Everyone knows that one eyesore in the neighborhood who takes Christmas really, really seriously. Big inflatable Santa Clauses, plastic Rudolphs next to a cutout plyboard elf, lights that flicker nonstop and seem to penetrate through the even the thickest shades in your window, etc… In fact, some people love Christmas so much that they choose to keep their lights out all year long (I mean, they aren’t just being lazy, right?… Right?). The worst offenders though are those that choose to put up their Christmas decorations up the second the Halloween decorations come down. It’s a bit annoying to see in your neighborhood, but when you start seeing it in all the storefronts the second the Halloween decorations go on sale, it’s hard not to roll your eyes and feel the impending headache come over you. And why should big box stores or little boutiques be shoving Christmas down our throats when we haven’t even swept away the cobwebs? Let’s look at why making Chrismas your deal too early could be harming your bottom line.
I know what you’re thinking if your a business that sells goods or services: the early you start advertising for Christmas, the sooner you can start drilling ideas into your consumer’s heads, right? Everyone knows that exposure can be almost subliminal, but when you make your customers go through a winter wonderland too early, you’re usually just ticking them off. Of course, there are some die-hards out there who just want to Jingle-All-The-Way but for most of us, we don’t see magic and Santa – we see our pockets about to be empty, and well, that’s kind of a bummer. You don’t ever want your customers to be walking through the store annoyed at the Christmas jingles replacing The Monster Mash, we need some time to breathe between the holidays.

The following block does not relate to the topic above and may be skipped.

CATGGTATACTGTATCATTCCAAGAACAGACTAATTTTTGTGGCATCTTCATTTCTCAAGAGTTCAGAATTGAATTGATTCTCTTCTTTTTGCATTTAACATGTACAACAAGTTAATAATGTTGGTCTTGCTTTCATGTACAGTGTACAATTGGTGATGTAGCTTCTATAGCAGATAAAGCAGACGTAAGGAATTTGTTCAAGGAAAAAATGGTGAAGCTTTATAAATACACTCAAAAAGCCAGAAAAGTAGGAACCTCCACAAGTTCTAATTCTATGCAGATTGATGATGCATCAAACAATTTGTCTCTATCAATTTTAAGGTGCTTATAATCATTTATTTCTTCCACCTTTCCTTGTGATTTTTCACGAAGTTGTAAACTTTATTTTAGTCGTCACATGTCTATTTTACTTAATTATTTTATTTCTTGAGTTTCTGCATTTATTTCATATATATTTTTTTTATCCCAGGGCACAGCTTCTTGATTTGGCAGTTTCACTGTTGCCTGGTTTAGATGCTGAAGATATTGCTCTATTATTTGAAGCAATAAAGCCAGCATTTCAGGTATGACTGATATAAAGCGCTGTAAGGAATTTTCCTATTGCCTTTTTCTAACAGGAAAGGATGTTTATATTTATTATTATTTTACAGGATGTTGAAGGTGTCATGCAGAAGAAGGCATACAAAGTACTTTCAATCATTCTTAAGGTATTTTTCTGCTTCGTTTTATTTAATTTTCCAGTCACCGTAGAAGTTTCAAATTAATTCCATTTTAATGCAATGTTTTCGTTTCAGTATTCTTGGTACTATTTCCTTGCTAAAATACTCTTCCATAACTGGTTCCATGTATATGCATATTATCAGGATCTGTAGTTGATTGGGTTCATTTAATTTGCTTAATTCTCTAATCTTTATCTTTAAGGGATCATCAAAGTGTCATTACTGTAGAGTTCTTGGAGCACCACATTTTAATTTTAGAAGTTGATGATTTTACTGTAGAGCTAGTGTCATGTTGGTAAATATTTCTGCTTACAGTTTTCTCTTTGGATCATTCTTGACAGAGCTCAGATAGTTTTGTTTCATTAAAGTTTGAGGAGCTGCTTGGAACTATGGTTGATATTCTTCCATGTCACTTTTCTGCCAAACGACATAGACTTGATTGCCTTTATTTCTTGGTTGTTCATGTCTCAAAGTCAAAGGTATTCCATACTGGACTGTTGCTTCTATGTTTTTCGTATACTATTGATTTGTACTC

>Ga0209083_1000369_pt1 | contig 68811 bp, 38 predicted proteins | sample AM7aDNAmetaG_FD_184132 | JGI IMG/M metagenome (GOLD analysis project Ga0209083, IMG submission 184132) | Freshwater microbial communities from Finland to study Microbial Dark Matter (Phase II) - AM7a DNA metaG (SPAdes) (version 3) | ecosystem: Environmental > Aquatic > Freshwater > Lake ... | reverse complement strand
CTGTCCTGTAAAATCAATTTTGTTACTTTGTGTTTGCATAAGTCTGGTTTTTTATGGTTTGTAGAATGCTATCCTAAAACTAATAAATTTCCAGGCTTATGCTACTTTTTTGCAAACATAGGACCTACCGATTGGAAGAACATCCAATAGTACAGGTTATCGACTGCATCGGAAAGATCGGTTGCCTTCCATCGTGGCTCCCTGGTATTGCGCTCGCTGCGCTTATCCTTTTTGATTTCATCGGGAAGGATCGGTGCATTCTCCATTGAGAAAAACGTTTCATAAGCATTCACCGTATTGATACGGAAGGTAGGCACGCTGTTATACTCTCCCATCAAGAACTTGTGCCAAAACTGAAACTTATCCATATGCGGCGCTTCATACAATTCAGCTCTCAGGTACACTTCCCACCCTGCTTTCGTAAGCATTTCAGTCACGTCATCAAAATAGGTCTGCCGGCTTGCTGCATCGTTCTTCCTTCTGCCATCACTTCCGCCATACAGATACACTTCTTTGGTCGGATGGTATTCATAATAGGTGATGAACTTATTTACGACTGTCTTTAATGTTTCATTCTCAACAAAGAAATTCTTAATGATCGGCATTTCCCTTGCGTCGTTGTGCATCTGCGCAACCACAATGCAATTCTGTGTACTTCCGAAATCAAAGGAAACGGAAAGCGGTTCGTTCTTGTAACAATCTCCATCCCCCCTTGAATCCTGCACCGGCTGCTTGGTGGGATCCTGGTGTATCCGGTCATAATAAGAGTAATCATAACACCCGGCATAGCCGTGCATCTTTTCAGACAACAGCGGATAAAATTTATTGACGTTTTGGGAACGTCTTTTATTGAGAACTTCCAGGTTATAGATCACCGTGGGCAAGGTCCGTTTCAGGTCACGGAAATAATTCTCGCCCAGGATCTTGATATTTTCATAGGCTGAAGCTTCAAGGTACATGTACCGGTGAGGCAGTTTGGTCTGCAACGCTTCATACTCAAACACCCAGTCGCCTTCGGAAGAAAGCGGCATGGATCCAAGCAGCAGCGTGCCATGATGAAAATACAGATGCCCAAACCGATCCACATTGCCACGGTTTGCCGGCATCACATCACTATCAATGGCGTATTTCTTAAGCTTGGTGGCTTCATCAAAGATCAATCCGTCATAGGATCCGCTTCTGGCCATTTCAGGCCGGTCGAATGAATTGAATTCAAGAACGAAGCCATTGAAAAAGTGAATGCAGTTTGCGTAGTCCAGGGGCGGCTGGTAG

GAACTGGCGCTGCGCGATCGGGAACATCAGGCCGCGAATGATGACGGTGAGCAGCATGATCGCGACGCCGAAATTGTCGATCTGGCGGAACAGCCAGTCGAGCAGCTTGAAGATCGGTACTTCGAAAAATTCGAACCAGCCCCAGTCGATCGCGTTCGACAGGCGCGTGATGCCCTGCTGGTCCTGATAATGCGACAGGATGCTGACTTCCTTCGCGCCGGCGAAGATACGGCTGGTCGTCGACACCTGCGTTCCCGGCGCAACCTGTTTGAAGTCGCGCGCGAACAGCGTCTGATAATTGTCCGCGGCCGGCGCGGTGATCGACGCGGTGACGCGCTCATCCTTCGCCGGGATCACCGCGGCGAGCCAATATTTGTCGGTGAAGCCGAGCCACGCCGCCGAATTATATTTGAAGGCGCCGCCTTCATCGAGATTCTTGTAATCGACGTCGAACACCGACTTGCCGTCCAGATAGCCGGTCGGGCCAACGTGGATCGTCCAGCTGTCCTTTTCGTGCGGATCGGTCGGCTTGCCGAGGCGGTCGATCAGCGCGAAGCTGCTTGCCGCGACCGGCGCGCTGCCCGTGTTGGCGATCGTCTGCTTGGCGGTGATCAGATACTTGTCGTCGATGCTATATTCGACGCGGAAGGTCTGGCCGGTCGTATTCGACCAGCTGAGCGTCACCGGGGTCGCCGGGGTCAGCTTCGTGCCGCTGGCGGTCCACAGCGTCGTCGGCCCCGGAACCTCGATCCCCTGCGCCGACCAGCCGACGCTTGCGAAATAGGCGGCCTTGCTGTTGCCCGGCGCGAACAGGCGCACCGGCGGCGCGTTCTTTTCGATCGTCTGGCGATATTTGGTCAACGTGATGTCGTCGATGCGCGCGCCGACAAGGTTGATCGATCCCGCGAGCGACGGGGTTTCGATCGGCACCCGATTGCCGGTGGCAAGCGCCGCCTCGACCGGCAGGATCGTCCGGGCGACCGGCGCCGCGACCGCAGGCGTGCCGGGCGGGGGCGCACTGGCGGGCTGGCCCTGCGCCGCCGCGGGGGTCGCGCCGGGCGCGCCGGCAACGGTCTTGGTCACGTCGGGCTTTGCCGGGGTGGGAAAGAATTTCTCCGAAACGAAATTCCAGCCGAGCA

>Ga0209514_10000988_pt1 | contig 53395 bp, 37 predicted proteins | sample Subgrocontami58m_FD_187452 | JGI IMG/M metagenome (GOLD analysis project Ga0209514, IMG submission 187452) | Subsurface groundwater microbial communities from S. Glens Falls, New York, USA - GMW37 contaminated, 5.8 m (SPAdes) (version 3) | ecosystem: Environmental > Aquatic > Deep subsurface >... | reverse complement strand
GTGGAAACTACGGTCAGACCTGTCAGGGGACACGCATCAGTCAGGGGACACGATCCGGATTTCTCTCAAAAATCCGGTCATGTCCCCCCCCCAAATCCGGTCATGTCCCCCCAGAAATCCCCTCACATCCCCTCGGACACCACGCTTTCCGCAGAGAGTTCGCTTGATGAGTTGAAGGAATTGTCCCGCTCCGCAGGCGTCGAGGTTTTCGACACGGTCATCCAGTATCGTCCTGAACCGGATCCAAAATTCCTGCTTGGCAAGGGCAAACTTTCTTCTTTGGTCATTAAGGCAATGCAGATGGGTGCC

Like the aforementioned tackiness of your next-door neighbor keeping Christmas lights up all year, it’s equally tacky for a business to post Christmas decore up in their store too early. It stops being about the season, and quickly becomes apparent that all your business is trying to do is line their pockets with the sudden flush of Christmas money income coming in – and that will make your business look like a total scrooge, and no one likes a scrooge (unless you’re Scrooge McDuck, then we kind of like you). The same goes for your social media page. Your social media shouldn’t directly talk about Christmas until after Thanksgiving. You can always mention “The Holidays” vaguely, of course, but that should be the extent of it before that time. However, a week or two before thanksgiving mentioning deals isn’t a bad thing, but again, you don’t even have to mention Christmas. Obviously, you want to mention Black Friday deals to your consumers on your social media page and on advertisements, but there is no reason your tweet or post can use the hashtag #BlackFriday or #Holidays or something along that line. People know what you’re talking about but you aren’t shoving it all in their face.
Their Are Other Holidays, Y’know
Yes, yes, Christmas is obviously the most bang for your companies brand’s buck, but one should understand that there are other Holidays to capitalize on and bring attention to. Thanksgiving is the most obvious one. It’s estimated that over 276 million Americans celebrate Thanksgiving every year. While many view Thanksgiving as a sort of “lesser” holiday (I mean, where are my Thanksgiving songs and the movies where the turkey saves Thanksgiving?) there is no reason why you can’t capitalize on the holiday. Thanksgiving is about celebrating family, being thankful for what you have, and eating way too much food. Why not feature some sales for Black Friday in honor of Turkey day on your social media or mention being #together for the #holidays and the sick #deals you can get after spending time with loved ones and learning what they really want? You still advertise for your brand, but keep it to what people want to see: togetherness, not emptying your pockets.
I’ll keep this short: Your storefront, business page, and social media pages should absolutely not have anything Christmas until the day after thanksgiving. Give the dead turkey his respect: I guarantee you it’ll keep your consumers pleasantly surprised, and your brand gets to remain to look classy. Happy Holidays!